Culture affects English learners’ academic achievement and language and literacy development in multiple ways. As language minority students, English learners come from cultural backgrounds that can be very different from school culture and from the home cultures of their native English speaking (NES) peers. This can cause a disconnect that impacts the process and outcomes of EL students’ education.
Educators of English learners need to familiarize themselves with the cultural backgrounds of their students, seeking reputable, unbiased resources and personal informants (e.g., community leaders) to learn about their home countries/regions and languages (we provide links to resources about different cultures in the section below). Educators sometimes divide culture into two major categories–Deep and Surface Culture. Surface Culture includes aspects of culture that are apparent, such as festivals, food, and folk dancing (by the way, they don’t all have to begin with the letter f!). Surface culture elements are often those that are emphasized in school and community events, but they are only the tip of the cultural iceberg. Below the surface looms Deep Culture, which is very emotionally charged. Deep culture elements are those that can cause conflict, such as body language/touching, nature of friendships, and concepts of time/punctuality. Part of becoming informed about the country/region, language, and culture of an EL student includes delving into deep culture differences to understand why the student and family might act in ways that are not considered appropriate in US school culture.
An important aspect of cultural background is how schooling is structured in the home country/region and the expectations parents and educators have for students at different ages and grade levels. Sometimes teachers believe that parents of ELs don’t care about their children’s education because they might not volunteer or attend school functions, but in some countries/regions, parents are not encouraged to be regularly involved in school events. Another contrast pertains to the type of instruction that is most commonly used. In some cultures, rote learning and memorization is the norm, so if a teacher expects an EL from those cultures to participate in cooperative learning activities, there may be a need for explanation and support for participation.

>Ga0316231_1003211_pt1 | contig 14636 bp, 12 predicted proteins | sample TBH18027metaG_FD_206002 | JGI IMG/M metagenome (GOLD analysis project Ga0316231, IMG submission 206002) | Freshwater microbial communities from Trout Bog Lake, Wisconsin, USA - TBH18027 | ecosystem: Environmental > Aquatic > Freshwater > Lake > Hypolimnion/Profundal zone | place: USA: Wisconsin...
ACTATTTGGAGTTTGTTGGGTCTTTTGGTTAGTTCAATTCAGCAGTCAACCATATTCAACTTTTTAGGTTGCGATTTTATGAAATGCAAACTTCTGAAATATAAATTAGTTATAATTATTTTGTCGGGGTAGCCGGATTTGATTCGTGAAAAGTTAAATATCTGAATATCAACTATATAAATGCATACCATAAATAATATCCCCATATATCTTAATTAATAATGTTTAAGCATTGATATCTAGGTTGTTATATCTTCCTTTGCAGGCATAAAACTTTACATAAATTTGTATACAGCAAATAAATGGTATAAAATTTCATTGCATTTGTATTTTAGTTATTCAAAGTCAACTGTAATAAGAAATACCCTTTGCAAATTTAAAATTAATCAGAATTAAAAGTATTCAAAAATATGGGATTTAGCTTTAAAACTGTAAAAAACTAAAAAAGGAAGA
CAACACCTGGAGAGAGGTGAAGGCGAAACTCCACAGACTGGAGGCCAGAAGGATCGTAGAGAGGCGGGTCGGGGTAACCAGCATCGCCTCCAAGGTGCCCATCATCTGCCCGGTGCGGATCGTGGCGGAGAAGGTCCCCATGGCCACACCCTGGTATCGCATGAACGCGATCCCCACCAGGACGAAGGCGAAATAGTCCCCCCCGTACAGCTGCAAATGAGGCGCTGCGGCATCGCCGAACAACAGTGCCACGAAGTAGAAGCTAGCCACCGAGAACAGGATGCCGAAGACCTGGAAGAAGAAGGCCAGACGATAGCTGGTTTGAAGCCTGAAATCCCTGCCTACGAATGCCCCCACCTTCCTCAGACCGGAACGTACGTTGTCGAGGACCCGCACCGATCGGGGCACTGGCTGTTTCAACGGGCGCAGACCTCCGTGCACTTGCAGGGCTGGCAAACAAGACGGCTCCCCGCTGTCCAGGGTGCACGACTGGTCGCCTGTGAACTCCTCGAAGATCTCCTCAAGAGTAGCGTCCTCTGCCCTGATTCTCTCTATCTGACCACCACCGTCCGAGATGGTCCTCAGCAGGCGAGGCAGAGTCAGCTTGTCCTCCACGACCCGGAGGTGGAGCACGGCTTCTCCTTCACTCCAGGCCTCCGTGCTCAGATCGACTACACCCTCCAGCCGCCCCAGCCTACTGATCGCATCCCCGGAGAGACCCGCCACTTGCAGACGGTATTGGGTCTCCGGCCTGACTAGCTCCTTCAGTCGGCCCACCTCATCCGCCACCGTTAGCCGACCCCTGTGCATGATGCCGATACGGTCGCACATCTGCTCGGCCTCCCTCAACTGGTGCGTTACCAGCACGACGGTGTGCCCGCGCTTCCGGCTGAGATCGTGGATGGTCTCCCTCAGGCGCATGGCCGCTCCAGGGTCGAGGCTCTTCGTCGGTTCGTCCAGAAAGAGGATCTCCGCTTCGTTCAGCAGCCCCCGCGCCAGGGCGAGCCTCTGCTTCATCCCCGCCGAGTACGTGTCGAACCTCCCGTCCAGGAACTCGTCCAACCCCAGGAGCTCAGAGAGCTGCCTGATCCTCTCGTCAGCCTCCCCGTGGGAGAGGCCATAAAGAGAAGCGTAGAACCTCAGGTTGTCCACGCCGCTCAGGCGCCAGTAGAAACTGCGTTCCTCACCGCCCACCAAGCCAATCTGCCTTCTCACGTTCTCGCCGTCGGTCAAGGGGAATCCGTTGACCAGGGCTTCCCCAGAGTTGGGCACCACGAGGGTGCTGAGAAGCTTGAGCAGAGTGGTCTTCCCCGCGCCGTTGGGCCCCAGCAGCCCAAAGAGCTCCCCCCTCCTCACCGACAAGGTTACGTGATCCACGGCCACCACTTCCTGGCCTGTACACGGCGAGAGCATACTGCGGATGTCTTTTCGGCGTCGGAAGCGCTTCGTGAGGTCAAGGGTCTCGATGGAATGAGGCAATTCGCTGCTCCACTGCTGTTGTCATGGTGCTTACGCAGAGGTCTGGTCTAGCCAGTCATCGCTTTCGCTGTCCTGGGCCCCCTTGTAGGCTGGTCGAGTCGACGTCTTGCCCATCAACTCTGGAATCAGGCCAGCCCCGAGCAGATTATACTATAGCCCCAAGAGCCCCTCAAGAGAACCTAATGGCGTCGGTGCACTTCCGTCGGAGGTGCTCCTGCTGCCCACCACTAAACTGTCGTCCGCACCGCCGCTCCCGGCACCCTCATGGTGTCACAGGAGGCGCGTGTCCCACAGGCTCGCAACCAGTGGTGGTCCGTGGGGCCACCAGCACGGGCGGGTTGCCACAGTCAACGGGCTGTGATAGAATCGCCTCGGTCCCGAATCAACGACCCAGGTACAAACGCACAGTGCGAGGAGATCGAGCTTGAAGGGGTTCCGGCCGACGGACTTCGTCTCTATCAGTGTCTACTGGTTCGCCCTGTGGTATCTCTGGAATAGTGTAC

Another important cultural aspect about ELs that educators should be aware of is the process of cultural adjustment. When English learners immigrate to the US mainland, they are not only confronted by a new language but also a new culture. At first, the newness of the encounter might bring about feelings of excitement (this is sometimes referred to as the “Honeymoon” stage), but shortly thereafter the unavoidable misunderstandings, faux pas experiences, and conflicts begin. For example, in some cultures it is expected that if someone asks for an opinion, the opinion shared will be frank and honest. This means, that when someone asks a friend, “Do you like my new dress?” the friend might respond, “No, not really. It makes you look fat.” In a culture where “little white lies” are used to spare someone’s feelings, the response might be perceived as rude or uncaring. However, in the other culture, to respond dishonestly would be rude and uncaring. When English learners experience one or more of these confusing or even embarrassing events, they may move into a “culture shock” or even a “Hostility” stage, comparing everything in the new culture to its counterpart in their familiar culture. The rules or scripts that the ELs learned and mastered no longer apply in the new culture, and ELs might resent the differences. With the understanding and support that educators can provide, English learners then typically move to the Cultural Integration” stage, where they can begin to understand and accept cultural differences, even laughing at any faux pas incidences they are involved in. Lastly, they move to the “Home” stage, where they can move back and forth across cultural differences with ease.
The cultural diversity that English learners bring to US classrooms is a tremendous asset that outstanding educators embrace. The literature on culturally-responsive teaching (we are inspired by the work of Gloria Ladson-Billings in this area) and multicultural education (the work of James Banks is foundational in this field) encompasses the cultures of English learners and serves as a great framework for ensuring that their cultures are represented and celebrated in all aspects of schooling.